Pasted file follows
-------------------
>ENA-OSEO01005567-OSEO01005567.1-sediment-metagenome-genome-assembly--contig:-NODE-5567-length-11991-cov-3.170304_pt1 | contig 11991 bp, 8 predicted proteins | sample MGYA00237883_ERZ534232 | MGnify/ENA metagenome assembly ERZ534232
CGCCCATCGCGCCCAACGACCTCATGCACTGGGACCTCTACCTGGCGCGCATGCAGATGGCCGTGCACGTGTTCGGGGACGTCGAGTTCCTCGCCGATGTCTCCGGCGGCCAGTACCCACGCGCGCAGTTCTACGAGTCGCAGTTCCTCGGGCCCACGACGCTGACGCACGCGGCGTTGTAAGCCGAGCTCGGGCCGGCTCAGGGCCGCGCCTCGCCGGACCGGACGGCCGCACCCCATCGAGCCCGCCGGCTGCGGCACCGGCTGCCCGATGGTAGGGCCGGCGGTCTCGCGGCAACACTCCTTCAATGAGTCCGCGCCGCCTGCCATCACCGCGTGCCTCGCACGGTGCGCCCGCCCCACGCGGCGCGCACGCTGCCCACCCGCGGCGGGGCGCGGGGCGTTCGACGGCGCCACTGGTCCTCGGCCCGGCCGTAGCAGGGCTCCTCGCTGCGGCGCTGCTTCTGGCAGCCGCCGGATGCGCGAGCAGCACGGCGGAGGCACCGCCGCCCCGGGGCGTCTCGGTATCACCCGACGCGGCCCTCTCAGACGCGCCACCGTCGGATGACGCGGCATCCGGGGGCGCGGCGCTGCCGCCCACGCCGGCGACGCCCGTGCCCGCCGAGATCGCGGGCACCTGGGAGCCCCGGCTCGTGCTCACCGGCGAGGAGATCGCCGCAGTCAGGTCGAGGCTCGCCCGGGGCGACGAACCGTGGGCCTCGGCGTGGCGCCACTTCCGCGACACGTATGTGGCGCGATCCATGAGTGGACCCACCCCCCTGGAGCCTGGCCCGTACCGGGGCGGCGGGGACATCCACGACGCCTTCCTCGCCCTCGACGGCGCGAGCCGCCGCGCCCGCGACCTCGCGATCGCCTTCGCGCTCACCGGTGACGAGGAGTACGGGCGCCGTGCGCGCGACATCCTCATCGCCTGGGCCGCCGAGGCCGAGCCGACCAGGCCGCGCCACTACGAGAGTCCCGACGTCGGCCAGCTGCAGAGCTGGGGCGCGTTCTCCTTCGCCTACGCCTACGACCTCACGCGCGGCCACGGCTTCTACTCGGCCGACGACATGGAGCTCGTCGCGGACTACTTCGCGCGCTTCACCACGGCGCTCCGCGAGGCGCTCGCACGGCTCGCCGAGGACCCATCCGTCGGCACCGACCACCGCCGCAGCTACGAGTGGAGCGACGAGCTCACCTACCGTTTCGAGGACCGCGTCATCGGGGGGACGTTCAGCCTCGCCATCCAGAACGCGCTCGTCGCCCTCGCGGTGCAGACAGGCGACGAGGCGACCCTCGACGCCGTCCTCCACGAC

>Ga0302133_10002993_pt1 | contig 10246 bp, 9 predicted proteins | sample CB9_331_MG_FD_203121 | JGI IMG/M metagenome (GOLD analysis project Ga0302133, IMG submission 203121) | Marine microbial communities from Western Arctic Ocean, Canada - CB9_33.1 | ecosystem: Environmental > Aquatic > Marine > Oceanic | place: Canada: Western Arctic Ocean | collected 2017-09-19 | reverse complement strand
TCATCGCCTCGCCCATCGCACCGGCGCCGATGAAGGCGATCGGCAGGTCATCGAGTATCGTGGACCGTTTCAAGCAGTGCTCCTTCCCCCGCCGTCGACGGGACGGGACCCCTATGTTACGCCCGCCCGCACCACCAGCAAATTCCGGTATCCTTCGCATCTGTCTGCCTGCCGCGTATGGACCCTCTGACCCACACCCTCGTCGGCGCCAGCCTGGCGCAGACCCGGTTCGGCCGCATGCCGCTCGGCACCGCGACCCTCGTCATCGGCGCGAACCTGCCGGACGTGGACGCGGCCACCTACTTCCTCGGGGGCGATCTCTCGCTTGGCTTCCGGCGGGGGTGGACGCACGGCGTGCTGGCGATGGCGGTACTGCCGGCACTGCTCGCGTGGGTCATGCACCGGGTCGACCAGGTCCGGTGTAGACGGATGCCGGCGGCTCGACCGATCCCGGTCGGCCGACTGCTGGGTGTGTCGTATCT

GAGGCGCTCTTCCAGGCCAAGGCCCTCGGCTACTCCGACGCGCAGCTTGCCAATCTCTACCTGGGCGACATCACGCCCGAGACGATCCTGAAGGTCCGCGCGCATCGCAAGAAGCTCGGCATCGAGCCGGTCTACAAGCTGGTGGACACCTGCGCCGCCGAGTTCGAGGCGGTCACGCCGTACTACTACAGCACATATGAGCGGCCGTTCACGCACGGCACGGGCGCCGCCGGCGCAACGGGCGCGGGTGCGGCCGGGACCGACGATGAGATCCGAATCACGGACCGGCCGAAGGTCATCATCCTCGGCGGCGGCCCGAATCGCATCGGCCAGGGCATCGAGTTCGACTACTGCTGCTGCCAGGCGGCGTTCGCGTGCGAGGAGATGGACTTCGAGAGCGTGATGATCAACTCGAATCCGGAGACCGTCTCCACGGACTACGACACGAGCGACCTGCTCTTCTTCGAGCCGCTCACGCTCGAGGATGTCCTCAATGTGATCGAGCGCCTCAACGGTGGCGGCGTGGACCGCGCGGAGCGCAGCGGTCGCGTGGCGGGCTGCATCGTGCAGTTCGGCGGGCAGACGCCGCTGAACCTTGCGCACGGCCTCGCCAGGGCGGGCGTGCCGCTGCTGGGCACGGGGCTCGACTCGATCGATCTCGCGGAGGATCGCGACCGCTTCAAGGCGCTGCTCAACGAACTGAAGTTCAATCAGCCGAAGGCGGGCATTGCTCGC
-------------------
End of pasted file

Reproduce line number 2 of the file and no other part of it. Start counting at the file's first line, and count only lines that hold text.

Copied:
CGCCCATCGCGCCCAACGACCTCATGCACTGGGACCTCTACCTGGCGCGCATGCAGATGGCCGTGCACGTGTTCGGGGACGTCGAGTTCCTCGCCGATGTCTCCGGCGGCCAGTACCCACGCGCGCAGTTCTACGAGTCGCAGTTCCTCGGGCCCACGACGCTGACGCACGCGGCGTTGTAAGCCGAGCTCGGGCCGGCTCAGGGCCGCGCCTCGCCGGACCGGACGGCCGCACCCCATCGAGCCCGCCGGCTGCGGCACCGGCTGCCCGATGGTAGGGCCGGCGGTCTCGCGGCAACACTCCTTCAATGAGTCCGCGCCGCCTGCCATCACCGCGTGCCTCGCACGGTGCGCCCGCCCCACGCGGCGCGCACGCTGCCCACCCGCGGCGGGGCGCGGGGCGTTCGACGGCGCCACTGGTCCTCGGCCCGGCCGTAGCAGGGCTCCTCGCTGCGGCGCTGCTTCTGGCAGCCGCCGGATGCGCGAGCAGCACGGCGGAGGCACCGCCGCCCCGGGGCGTCTCGGTATCACCCGACGCGGCCCTCTCAGACGCGCCACCGTCGGATGACGCGGCATCCGGGGGCGCGGCGCTGCCGCCCACGCCGGCGACGCCCGTGCCCGCCGAGATCGCGGGCACCTGGGAGCCCCGGCTCGTGCTCACCGGCGAGGAGATCGCCGCAGTCAGGTCGAGGCTCGCCCGGGGCGACGAACCGTGGGCCTCGGCGTGGCGCCACTTCCGCGACACGTATGTGGCGCGATCCATGAGTGGACCCACCCCCCTGGAGCCTGGCCCGTACCGGGGCGGCGGGGACATCCACGACGCCTTCCTCGCCCTCGACGGCGCGAGCCGCCGCGCCCGCGACCTCGCGATCGCCTTCGCGCTCACCGGTGACGAGGAGTACGGGCGCCGTGCGCGCGACATCCTCATCGCCTGGGCCGCCGAGGCCGAGCCGACCAGGCCGCGCCACTACGAGAGTCCCGACGTCGGCCAGCTGCAGAGCTGGGGCGCGTTCTCCTTCGCCTACGCCTACGACCTCACGCGCGGCCACGGCTTCTACTCGGCCGACGACATGGAGCTCGTCGCGGACTACTTCGCGCGCTTCACCACGGCGCTCCGCGAGGCGCTCGCACGGCTCGCCGAGGACCCATCCGTCGGCACCGACCACCGCCGCAGCTACGAGTGGAGCGACGAGCTCACCTACCGTTTCGAGGACCGCGTCATCGGGGGGACGTTCAGCCTCGCCATCCAGAACGCGCTCGTCGCCCTCGCGGTGCAGACAGGCGACGAGGCGACCCTCGACGCCGTCCTCCACGAC